Think Constants!

When you lay out the wash baskets and item, define constants (private static final ...) for all the relevant information. This makes it easier to change the layout and also makes your program much, much easier to read (presuming you give constants good names). Constant names are by convention written with all capital letters and underscores, e.g. THIS_IS_A_CONSTANT. Your constants may be (and often should be) more complex objects like Locations. You can initialize constants with the results of a constructor:

      private static final Location SOME_LOCN = new Location(100,200);
Remember that you may NOT have constants whose definition uses canvas (e.g., no FramedRect constants).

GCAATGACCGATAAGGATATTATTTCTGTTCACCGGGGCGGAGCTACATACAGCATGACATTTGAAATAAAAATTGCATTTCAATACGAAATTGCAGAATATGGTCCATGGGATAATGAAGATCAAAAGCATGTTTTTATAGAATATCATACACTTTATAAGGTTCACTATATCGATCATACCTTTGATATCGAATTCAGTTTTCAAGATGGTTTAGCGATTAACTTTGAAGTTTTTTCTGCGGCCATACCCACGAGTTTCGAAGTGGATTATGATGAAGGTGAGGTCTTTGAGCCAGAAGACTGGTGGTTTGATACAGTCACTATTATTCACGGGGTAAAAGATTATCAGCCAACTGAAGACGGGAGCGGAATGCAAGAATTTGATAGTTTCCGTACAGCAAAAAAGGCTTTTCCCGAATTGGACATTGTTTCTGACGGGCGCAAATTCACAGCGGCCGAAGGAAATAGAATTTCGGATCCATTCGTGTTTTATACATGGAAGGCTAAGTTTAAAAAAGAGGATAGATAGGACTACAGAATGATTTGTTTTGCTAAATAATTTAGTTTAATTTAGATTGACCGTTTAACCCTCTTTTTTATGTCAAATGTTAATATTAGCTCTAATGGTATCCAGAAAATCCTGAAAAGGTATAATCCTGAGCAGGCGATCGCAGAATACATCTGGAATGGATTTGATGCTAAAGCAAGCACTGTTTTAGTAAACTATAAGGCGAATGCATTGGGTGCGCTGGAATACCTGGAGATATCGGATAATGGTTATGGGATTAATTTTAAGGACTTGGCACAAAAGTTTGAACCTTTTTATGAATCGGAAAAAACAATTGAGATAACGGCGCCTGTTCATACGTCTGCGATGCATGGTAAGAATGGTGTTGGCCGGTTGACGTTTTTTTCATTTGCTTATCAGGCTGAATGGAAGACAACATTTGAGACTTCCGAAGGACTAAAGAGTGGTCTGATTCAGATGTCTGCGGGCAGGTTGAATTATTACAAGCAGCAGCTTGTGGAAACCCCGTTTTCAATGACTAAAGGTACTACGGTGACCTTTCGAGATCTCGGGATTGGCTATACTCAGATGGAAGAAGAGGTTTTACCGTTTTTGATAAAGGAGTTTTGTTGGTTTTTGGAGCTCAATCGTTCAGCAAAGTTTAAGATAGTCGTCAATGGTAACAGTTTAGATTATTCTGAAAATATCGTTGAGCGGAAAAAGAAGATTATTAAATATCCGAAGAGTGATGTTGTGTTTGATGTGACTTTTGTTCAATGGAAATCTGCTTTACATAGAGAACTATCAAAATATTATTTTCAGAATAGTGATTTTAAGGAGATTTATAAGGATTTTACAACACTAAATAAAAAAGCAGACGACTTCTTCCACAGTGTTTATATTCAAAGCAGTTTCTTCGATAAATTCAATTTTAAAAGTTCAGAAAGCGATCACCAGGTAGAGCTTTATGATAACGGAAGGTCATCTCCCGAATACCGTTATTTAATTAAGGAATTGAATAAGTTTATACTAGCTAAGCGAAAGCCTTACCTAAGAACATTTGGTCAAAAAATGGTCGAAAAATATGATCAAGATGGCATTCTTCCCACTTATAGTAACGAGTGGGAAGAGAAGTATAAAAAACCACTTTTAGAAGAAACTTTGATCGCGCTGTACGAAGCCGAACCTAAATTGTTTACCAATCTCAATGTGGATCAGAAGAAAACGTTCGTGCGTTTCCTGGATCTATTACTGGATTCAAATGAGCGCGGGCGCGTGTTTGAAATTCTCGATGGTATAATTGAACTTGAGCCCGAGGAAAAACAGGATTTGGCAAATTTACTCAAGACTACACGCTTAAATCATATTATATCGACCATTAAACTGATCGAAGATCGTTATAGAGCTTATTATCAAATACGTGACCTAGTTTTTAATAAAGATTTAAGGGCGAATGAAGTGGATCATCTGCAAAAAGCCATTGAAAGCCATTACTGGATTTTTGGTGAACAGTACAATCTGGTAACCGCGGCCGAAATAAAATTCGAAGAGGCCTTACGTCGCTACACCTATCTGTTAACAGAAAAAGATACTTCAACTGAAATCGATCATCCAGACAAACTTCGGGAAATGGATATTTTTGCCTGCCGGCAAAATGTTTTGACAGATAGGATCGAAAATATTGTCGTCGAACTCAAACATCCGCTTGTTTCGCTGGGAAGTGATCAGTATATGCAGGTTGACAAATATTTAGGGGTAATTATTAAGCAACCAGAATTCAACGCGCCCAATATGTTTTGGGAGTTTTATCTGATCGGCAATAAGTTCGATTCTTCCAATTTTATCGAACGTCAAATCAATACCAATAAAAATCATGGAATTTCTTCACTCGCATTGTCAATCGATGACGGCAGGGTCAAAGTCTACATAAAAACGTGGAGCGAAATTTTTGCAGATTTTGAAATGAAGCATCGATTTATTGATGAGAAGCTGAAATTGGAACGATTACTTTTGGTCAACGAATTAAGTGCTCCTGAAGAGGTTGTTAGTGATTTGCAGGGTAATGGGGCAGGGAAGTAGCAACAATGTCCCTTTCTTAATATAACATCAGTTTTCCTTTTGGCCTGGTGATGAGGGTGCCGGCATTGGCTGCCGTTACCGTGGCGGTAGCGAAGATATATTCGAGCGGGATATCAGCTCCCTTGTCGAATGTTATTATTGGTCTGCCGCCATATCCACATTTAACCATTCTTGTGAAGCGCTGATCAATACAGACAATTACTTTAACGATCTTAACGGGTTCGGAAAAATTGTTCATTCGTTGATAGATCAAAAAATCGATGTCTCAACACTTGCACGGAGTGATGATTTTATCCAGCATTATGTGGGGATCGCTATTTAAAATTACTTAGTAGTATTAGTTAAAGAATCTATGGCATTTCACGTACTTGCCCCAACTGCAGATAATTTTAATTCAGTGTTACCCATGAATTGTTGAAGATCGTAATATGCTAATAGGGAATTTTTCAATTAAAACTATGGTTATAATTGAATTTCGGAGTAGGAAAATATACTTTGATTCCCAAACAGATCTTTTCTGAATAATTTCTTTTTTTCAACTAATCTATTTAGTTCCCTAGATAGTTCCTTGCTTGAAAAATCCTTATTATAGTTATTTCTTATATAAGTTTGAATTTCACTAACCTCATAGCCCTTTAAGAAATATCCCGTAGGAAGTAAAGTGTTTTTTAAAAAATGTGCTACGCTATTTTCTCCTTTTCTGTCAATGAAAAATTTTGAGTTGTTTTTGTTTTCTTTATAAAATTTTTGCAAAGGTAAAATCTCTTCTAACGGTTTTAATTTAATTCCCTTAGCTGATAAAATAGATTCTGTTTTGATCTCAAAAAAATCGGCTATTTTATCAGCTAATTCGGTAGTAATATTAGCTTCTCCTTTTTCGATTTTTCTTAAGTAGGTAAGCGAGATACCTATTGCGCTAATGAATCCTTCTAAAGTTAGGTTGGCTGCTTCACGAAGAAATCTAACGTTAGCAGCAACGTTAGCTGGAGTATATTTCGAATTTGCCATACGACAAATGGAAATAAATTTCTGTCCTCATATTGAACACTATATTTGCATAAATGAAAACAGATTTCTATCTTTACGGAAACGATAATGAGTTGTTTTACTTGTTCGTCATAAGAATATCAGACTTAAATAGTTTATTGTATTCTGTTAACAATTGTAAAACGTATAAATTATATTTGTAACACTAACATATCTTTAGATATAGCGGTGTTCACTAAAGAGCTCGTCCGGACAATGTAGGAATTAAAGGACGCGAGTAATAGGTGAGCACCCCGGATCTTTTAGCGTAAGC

The widths and heights of wash baskets and the item to be sorted, coordinates of the upper left corner of each of these, etc., are all good candidates for constants.

After writing the code to draw the initial display, it would be good to run it to see if it does what you expect. As with last week, you must create a configuration to run your program. These instructions are basically the same as last week, except that you will use a different name and different dimensions.

Identifying the Correct Basket

Once you have done the layout and figured out how to generate new items, all you have to do is to write the code for the method onMouseClick. Because you may be generating the item in one method (begin) and checking to see if the user clicked in the appropriate basket in a different method (the onMouseClick method), you will need to associate some information with an instance variable that will enable onMouseClick to determine which is the correct basket. An appropriate way to do this is to use an instance variable of type FramedRect.